TBI and PTSD leave the health of our troops in limbo

The signature wounds of the “War on Terror” are ones not readily visible to the human eye; the disability resides in the mind and body of the soldier and the complexity that is the human brain. Many times these wounds of warfare do not rear their ugly heads immediately, but can manifest when warriors return to their lives in America. Traumatic Brain Injury and Post Traumatic Stress Disorder are the hidden injuries and the new battlefront for military health care professionals.

As the military forges onward into a new century with a streamlined military arsenal, the Department of Defense and Veterans Affairs must now zero in on the complex and unpredictable world of mental health issues.

The science of mental health treatment varies with each recipient and the hidden battles combat veterans fight on a daily basis upon return need to be uncovered in order to restore faith and ensure the health of the military’s readiness for future battles.

While watching the battles unfold on cable news can be compelling, so too are the stories of these everyday heroes who battle physical therapy for visible and invisible injuries. The glamour may be on the battlefield, but the compassion plays out everyday as veterans overcome the odds and stare down the demons of war.

The real war stories

For those who serve during wartime often enter the military knowing full well what may lie ahead. The gritty courage of soldiers, their determination and their love of country makes America’s all-volunteer armed forces the best in the business. If the U.S. wishes to guarantee this tradition the military must keep its promise, as the Surgeon General says Navy Medicine – “World Class Care…Anytime Anywhere” for the military and families of returning warriors.

When soldiers are hurt in the line of duty, they often refer to their injury as “Alive Day” – meaning they are breathing and the hard work of recovering begins anew. A different battle must be waged, one that will test their inner courage and tenacity for life.

One such story comes from the book “Hidden Battles on Unseen Fronts.” The book details many stories of these brave soldiers who must face a new enemy – their own bodies.

For Army SPC Walter Blackston it would be that fateful September day that would result in his call to duty from the Army Reserve. His real-world experiences lent much needed improvements in the way communications were handled for Medevac crews in the Middle East. His confidence and skill garnered him multiple medals and citations while on duty.

However, a week before Blackston was to return home he went out to pick up injured servicemen from a Black Hawk helicopter crash. The chopper went down in the middle of a field, unfortunately for Blackston the large field would be filled with landmines and on his way back to his vehicle with injured soldiers, Blackston’s partner took a bad step- the blast killed the soldier, Blackston survived.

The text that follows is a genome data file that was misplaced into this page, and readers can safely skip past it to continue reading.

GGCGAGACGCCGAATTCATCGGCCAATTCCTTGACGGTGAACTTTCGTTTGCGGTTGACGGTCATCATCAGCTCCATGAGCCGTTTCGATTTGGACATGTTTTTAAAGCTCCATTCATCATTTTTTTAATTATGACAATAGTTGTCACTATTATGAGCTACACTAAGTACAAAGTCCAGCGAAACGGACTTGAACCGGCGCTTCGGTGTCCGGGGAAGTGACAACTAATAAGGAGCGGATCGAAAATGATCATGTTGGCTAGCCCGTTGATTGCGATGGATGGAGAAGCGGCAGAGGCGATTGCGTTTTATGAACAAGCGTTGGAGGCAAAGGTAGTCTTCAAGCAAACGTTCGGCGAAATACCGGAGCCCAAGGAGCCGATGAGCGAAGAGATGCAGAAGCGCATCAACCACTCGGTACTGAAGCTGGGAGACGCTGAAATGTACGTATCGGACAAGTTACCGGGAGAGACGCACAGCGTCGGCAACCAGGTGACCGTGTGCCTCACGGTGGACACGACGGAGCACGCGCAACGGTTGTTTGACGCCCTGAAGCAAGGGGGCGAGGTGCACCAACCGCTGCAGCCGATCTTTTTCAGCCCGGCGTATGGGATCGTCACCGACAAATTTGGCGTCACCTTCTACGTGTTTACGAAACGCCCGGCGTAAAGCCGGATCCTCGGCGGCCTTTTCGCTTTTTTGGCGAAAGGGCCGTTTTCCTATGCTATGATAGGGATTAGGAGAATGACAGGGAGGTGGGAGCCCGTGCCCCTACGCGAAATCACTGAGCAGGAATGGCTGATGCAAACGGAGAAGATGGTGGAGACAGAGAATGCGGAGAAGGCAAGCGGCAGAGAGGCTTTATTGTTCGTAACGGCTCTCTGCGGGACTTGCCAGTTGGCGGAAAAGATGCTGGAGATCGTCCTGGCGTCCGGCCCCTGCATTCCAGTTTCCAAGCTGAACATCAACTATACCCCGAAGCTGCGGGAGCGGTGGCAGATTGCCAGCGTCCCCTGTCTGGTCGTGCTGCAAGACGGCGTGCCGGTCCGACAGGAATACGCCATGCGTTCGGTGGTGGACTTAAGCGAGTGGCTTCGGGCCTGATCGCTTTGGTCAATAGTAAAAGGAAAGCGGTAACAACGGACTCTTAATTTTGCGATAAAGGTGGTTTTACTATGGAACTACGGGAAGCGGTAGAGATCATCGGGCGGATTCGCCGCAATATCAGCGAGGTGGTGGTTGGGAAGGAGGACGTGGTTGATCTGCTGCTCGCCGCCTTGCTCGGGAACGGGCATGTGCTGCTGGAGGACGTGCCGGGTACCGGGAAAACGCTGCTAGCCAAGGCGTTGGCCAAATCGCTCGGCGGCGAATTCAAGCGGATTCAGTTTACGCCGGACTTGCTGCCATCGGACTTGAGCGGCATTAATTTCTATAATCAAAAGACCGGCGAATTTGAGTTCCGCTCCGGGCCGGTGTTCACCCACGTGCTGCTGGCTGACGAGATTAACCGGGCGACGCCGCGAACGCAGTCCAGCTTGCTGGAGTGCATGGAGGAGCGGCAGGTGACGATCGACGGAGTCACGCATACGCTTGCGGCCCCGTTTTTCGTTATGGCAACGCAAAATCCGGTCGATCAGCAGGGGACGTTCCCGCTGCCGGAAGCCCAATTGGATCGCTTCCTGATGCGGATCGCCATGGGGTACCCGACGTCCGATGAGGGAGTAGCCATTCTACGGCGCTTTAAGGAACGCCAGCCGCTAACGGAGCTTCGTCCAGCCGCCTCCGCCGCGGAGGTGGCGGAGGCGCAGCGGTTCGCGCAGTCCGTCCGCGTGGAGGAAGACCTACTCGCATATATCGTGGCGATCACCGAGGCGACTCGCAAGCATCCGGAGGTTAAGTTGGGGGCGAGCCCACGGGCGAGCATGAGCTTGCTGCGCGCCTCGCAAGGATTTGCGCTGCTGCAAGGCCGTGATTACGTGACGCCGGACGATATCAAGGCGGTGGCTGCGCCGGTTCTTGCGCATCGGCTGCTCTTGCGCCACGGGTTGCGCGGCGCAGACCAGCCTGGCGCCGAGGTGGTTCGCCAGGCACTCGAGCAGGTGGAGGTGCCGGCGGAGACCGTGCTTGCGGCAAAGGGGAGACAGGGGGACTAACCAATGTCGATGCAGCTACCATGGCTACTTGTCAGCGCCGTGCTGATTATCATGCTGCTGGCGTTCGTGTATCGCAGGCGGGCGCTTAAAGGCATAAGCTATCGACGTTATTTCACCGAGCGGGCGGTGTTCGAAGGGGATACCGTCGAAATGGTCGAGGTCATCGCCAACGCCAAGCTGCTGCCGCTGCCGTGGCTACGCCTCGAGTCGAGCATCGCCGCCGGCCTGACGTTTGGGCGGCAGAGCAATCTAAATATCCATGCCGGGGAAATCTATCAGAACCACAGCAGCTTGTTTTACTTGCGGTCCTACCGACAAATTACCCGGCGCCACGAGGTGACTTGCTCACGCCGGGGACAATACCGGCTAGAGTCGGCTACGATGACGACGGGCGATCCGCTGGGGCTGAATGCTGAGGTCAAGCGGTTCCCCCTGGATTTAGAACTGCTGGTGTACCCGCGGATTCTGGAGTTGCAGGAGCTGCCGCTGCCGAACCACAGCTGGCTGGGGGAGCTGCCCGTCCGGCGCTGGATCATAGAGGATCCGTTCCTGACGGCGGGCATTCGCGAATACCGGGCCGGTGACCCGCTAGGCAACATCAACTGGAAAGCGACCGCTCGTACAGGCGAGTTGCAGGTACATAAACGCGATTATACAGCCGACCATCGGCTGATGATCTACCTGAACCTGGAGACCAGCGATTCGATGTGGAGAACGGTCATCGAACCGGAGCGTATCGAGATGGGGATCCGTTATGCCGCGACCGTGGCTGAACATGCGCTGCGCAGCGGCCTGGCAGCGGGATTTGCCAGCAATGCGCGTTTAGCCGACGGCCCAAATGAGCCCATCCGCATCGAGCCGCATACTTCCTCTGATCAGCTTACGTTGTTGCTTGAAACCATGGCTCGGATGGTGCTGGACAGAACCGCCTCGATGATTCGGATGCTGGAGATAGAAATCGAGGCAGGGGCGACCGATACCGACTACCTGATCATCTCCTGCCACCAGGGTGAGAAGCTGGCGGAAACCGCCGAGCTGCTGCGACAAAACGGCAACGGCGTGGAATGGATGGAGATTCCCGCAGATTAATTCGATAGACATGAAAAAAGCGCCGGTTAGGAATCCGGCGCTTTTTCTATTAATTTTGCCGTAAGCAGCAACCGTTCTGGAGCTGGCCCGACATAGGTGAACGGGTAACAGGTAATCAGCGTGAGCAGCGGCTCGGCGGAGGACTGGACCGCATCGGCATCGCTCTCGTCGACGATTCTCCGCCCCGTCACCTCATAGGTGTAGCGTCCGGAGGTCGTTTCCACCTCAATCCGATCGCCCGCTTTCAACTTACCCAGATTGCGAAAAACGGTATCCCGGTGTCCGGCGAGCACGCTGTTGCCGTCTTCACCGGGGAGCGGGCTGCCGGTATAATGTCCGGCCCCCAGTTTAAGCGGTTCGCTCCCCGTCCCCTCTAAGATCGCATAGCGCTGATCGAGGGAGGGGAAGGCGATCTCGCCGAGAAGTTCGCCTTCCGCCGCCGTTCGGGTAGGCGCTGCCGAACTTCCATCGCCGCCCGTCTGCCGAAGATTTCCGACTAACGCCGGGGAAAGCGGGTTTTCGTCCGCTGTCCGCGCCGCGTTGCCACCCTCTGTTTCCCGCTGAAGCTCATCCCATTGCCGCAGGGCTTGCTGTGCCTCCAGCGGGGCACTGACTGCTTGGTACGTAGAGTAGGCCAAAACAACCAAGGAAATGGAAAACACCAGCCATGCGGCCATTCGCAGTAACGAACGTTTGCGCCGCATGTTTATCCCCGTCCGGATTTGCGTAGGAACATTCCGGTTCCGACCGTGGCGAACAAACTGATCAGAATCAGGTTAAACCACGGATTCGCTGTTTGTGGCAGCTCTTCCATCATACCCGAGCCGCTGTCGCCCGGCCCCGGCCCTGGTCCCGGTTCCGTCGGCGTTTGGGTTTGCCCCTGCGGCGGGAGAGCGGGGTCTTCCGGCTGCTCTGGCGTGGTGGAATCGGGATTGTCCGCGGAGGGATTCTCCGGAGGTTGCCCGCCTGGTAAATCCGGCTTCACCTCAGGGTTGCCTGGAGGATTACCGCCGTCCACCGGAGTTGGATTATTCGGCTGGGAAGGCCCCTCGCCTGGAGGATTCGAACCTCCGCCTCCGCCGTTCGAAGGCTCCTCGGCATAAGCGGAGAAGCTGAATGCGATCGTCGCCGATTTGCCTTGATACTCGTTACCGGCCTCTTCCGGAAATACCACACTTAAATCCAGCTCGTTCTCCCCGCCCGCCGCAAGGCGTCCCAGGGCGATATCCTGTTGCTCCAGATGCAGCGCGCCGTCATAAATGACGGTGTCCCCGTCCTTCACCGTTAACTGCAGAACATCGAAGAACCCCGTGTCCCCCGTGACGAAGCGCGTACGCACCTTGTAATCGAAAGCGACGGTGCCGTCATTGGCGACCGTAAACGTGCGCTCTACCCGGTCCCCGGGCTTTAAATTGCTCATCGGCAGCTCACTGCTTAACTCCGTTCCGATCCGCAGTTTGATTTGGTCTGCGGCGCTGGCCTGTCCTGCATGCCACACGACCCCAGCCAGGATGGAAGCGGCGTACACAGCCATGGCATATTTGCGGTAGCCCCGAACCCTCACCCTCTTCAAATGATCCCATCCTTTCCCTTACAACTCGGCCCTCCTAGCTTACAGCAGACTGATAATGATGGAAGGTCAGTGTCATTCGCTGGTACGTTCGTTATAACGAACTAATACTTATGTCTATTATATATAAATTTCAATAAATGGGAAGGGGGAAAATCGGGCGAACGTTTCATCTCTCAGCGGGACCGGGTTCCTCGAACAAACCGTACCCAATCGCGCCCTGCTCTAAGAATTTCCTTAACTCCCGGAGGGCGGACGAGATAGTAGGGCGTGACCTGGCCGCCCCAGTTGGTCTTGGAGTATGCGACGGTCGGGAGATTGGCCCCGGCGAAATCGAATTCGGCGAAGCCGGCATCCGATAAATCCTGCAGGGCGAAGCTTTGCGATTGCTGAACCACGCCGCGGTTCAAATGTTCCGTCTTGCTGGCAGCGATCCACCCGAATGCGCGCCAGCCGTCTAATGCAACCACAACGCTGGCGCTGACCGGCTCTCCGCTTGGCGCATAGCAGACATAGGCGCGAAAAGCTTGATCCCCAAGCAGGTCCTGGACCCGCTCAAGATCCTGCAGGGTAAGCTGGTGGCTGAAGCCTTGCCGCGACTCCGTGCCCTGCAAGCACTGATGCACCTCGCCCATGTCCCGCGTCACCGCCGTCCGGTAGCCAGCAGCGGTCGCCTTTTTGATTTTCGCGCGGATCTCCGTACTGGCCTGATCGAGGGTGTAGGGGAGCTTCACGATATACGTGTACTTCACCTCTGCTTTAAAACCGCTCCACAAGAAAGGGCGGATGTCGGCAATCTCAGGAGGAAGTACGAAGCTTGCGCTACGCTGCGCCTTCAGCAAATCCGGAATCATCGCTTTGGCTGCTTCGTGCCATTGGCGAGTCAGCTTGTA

He was stitched up and told to have his injuries checked out when he returned stateside in a week. As it turned out that week-long wait would cost the Army Reservist major nerve-damage in his arms. Blackston would require multiple surgeries for the next three years on his arms and spine – he would also discover symptoms of PTSD and TBI after he recovered from the visible injuries.

Not only did the Army Reservist fight for his life while he received treatment at Walter Reed Army Medical Center he overcame the horrific living conditions at the infamous Building 18. (It was not uncommon to hear military personnel complain of mold, cockroaches, rats and robberies on a regular basis.)

This led to a low point in SPC Blackston’s life. He attempted to commit suicide twice unaware that his yet to be diagnosed TBI was worsening by the day.

As he described, nearly three years later the Army released Blackston and declared him fit for duty, despite the fact that he was treated for PTSD for more than a year. “The scarring was so terrible. The skin had healed like a web under both my arms but they only rated me 20 percent disabled,” he explained.

From this moment Blackston’s life spiraled out of control and he explains there were times when he didn’t know where he was and there was no job waiting for him. Oftentimes it is the wait for VA benefits to kick in that does the soldiers in. First Blackston drained his savings, and then he borrowed money from his family and finally maxed out his credit cards. He lost his house, his car, his fiancée and “his mind.”

While waiting to receive his benefits, Blackston was finally diagnosed with TBI. With the discovery of the new problem he realized his fate was increasingly in his own hands. The benefit folks at the VA were not sympatric to Blackston’s dilemma and asked him to move home with his parents at the age of 47.

However, he was having none of this. Out of frustration he demanded to see a VA supervisor. Once the supervisor entered the room, Blackston removed his shirt and shouted “this is what I live with every day.” The supervisor off the VA was humbled and apologized.